It’s very easy to retrofit the following story into the more Arab Muslim parts of the Empty Quarter. There is no great Islamic insurgency in the Imperial Empty Quarter, as of 993, but that can be changed at the whim of the Referee.
The father in the story could make an interesting passenger, patron, or even a PC.
We have come to Afghanistan because Tony wants to see the country where his 22-year-old son was killed by a Taliban sniper on 9 February, 2011. He wants to pay his own tribute to the fallen boy and his comrades of 3 Para.
Not many fathers would do this.
After Conrad was killed, Tony remembered his son’s deep affection for the dog. “Two weeks after he died we got in touch with Nozwad to get Peg back from the most dangerous place on Earth.”
Now the Afghan stray is a consoling presence for Tony and Sandi Lewis at their home in Claverdon, Warwickshire.
Tony Lewis is a reasonable man. He listens and watches before offering his own opinions. There is a gentleness about him that makes him an easy travelling companion.
He believes his son fought for the right cause. But his patriotism is not blind. As we move around Kabul he experiences a see-saw of emotion – from hope to deep worry.
The father, Tony, may well be a reasonable and gentle man – but he’s also willing to step into a hostile part of the world, to find the answers he seeks. Gutsy.
We drive to a market, past the numerous checkpoints manned by edgy soldiers and policemen. The Taliban are here in the city. They strike at Nato convoys, at roadblocks. They have attacked restaurants and shot Westerners in the street. At the Serena Hotel where we are staying, they struck last March and killed nine people in the dining room, including a mother and her three children. Her pleas for mercy for the children were ignored.
It’s bad to even read about: but worse to see with your own eyes. The situation isn’t anywhere like this in the Empty Quarter of 993 (even with the pirates)… but back in the 700s, it was ugly.
Later that day we visit the main market in the company of Khoshhal Taib, a BBC Pashto service reporter who has lived in Kabul for four decades. He has seen the rise of the Communists, the Soviet invasion and war, the civil war that followed, the rise of the Taliban and their fall, and now the fragile democracy beset by insurgency.
A good model for an NPC “old-timer”.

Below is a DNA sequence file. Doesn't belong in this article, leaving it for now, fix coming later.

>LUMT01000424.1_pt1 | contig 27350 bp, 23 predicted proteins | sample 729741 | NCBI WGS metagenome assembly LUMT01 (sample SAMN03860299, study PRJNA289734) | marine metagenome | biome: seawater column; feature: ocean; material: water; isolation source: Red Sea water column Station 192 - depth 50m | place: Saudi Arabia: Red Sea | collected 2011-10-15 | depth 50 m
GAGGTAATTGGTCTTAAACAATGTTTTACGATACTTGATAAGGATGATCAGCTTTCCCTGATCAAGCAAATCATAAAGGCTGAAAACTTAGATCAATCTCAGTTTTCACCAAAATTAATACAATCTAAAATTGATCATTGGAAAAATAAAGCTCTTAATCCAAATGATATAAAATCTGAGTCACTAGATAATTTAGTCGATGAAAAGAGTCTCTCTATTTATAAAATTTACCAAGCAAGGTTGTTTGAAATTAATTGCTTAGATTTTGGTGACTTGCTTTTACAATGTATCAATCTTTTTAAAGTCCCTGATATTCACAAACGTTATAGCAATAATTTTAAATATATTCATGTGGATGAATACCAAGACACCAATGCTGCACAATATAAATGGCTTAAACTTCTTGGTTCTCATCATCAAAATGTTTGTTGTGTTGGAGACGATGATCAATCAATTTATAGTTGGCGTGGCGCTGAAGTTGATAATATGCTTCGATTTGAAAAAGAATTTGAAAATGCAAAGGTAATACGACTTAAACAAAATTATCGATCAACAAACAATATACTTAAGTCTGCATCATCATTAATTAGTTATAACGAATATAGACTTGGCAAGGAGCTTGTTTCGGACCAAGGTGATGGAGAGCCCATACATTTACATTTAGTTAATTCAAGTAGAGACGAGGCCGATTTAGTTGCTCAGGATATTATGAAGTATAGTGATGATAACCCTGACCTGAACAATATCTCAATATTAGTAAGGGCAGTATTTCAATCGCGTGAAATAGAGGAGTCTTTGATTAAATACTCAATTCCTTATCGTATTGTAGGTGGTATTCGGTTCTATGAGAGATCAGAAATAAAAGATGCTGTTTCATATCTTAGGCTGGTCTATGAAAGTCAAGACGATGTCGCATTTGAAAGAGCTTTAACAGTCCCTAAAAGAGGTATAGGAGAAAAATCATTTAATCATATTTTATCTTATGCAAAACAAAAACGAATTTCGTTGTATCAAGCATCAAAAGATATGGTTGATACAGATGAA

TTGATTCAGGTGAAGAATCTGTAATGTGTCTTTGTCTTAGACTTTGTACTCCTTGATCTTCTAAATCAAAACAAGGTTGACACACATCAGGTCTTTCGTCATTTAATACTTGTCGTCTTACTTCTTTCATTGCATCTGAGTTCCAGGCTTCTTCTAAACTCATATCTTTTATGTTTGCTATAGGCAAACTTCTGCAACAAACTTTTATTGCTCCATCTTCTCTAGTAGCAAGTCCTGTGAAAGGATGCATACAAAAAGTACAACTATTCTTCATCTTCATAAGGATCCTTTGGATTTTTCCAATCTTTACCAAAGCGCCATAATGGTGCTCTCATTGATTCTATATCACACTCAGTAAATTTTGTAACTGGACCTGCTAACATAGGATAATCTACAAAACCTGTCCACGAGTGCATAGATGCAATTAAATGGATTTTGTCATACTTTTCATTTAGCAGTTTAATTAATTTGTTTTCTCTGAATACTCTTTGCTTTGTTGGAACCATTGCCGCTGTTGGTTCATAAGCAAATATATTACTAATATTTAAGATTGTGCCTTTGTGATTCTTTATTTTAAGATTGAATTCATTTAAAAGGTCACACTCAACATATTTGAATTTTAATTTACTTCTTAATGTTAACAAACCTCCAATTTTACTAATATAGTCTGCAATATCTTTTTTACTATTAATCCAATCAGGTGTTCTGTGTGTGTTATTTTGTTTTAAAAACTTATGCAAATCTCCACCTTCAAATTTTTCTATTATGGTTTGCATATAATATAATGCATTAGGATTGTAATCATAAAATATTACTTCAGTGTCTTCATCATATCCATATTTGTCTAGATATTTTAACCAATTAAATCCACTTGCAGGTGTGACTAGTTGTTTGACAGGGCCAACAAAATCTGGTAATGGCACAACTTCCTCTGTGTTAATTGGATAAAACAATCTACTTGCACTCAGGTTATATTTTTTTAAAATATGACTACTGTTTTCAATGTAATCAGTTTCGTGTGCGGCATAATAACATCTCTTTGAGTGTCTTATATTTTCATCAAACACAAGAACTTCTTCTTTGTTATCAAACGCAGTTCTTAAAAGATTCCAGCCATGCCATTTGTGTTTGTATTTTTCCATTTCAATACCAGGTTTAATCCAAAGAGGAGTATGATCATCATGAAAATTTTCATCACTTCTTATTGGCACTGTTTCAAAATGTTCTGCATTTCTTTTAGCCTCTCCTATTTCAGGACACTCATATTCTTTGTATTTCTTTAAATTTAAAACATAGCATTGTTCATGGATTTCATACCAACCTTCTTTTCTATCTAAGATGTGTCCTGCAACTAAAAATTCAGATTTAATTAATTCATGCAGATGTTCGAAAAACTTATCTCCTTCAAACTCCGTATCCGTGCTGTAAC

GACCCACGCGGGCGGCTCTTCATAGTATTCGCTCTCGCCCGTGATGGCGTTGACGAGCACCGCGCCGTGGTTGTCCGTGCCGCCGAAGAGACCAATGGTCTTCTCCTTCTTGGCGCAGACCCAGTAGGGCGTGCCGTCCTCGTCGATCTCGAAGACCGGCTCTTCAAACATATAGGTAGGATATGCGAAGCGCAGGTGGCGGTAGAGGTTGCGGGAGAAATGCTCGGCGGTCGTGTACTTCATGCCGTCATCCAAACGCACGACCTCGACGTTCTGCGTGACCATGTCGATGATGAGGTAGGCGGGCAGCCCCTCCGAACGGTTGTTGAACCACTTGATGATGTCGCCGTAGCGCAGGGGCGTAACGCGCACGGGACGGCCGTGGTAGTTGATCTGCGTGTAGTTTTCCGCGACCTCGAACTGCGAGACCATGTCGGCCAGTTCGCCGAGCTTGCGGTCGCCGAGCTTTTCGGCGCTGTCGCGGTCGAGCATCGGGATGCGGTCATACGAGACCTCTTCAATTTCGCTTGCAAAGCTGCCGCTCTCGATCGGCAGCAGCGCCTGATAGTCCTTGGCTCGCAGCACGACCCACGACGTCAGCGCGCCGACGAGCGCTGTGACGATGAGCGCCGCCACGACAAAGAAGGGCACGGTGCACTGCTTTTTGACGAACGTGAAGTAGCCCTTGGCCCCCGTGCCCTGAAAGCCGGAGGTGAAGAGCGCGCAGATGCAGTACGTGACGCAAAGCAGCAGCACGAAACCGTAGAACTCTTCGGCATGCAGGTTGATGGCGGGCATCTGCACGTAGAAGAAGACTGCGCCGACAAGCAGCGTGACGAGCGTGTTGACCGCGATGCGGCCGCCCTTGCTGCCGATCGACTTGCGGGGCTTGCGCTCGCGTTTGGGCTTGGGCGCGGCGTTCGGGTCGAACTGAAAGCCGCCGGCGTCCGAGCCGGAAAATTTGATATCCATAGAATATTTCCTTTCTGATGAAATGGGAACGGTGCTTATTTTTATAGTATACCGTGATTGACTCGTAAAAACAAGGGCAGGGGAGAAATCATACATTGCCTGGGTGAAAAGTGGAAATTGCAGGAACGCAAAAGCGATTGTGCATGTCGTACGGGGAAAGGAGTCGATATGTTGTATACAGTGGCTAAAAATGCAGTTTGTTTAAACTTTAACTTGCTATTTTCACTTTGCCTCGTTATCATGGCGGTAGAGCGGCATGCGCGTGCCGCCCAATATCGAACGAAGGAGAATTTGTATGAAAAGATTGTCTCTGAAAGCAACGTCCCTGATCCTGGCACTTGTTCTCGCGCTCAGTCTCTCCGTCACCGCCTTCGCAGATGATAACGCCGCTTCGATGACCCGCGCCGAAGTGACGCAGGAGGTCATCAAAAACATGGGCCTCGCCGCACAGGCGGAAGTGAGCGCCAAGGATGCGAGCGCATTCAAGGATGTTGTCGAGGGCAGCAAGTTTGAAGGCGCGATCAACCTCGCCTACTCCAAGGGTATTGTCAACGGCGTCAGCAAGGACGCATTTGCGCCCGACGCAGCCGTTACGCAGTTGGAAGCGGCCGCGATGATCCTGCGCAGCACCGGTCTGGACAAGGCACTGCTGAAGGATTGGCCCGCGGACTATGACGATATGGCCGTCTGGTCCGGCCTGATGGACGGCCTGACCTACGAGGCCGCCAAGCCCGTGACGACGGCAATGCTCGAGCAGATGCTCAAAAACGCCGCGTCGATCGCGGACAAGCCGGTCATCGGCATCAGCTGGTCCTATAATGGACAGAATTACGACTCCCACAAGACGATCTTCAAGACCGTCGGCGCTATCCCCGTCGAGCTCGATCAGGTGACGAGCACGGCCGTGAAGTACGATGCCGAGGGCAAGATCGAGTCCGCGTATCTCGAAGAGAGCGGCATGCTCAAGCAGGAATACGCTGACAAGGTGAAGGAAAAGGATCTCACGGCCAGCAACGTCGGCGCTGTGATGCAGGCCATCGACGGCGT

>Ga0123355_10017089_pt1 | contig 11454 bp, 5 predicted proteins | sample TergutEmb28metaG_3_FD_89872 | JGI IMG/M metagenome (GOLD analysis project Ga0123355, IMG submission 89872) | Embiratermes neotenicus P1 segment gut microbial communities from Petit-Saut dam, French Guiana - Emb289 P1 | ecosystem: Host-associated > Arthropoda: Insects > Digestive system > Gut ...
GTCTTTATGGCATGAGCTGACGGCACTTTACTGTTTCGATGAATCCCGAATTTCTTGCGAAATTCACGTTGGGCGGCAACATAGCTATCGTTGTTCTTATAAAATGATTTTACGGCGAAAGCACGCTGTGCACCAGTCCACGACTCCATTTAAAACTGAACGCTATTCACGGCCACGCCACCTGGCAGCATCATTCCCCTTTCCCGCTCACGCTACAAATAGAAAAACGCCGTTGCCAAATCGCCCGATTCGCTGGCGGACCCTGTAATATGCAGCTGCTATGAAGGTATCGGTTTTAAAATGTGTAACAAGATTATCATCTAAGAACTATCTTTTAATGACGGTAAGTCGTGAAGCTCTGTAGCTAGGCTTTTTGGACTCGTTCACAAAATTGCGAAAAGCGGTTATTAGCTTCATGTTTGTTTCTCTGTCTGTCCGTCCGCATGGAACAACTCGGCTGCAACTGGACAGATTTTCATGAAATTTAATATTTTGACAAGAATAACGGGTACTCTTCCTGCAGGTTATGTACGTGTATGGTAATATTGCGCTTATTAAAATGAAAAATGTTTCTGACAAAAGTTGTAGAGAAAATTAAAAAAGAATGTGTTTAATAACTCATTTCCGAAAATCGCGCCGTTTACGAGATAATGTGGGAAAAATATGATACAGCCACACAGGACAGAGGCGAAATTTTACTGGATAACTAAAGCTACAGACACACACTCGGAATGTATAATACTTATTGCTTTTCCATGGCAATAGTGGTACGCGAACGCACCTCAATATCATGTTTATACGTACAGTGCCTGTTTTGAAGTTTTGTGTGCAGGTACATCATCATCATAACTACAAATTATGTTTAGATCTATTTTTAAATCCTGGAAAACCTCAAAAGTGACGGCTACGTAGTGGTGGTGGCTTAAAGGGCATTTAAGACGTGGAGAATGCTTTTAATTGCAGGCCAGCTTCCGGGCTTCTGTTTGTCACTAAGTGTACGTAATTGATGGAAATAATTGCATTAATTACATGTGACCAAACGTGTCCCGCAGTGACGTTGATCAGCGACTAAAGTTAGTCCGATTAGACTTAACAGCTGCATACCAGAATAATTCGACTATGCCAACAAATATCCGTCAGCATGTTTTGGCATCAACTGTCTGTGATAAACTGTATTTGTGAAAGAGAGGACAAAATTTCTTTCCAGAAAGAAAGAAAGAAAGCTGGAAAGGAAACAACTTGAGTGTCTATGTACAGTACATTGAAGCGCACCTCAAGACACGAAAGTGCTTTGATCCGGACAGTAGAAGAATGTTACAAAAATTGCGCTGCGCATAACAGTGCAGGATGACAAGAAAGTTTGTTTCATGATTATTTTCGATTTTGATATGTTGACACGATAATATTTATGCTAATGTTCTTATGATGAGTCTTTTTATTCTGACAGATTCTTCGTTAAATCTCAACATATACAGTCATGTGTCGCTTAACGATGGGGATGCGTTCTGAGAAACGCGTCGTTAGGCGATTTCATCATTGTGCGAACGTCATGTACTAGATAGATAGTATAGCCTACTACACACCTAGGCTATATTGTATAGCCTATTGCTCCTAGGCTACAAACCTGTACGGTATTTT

“Nobody is safe in Afghanistan,” he says. The market is bustling. Crowds are perusing racks of clothes and multi-coloured bolts of cotton. Street children approach with hands outstretched seeking alms. A man is roasting corn on a charcoal fire. “In a minute here you can have a suicide attack,” explains Khoshal, “but five minutes after that everything will go back to normal, people will go on with their lives.”
Life in wartime.
For Tony one of the essential moments of the trip is a visit to the animal charity Nowzad. As we walk past the huge concrete blast walls that protect the shelter, the sound of dogs barking grows louder. Just inside is a huge poster of Conrad with his dog Peg on patrol in Helmand, next to a sign for the Conrad Lewis Clinic – for the veterinary surgery named in his memory.
A land where dog shelters need massive concrete blast walls.
A man in his 50s – the same age group as Tony – is cleaning a set of graves. Abdul Gafar explained that his 12-year-old brother was killed in the civil war. Soon afterwards his grief-stricken father died. “He could not live after what happened,” Abdul explains. Tony listens and offers his sympathy. Then he tells Abdul that he, too, has lost a child to the wars of Afghanistan. As Tony’s words are translated I notice that Abdul is looking at him with an expression of great intensity. Then he speaks: “The fact that I am Muslim and you are not, the fact that you are from the West and I am from here, it does not matter… I can feel for you.”
Sometimes, even hard, non-negotiable differences can be bridged. Sometimes.
He cannot stifle his feelings. With voice breaking he says, “Oh son, who’d have thought.” We walk away and give him time to be alone. Afterwards I ask Tony what he remembers best about Conrad. “He didn’t waste a minute of his life,” he says. The words are both a stirring tribute and a haunting epitaph for a lost son.
Words worth reflecting on.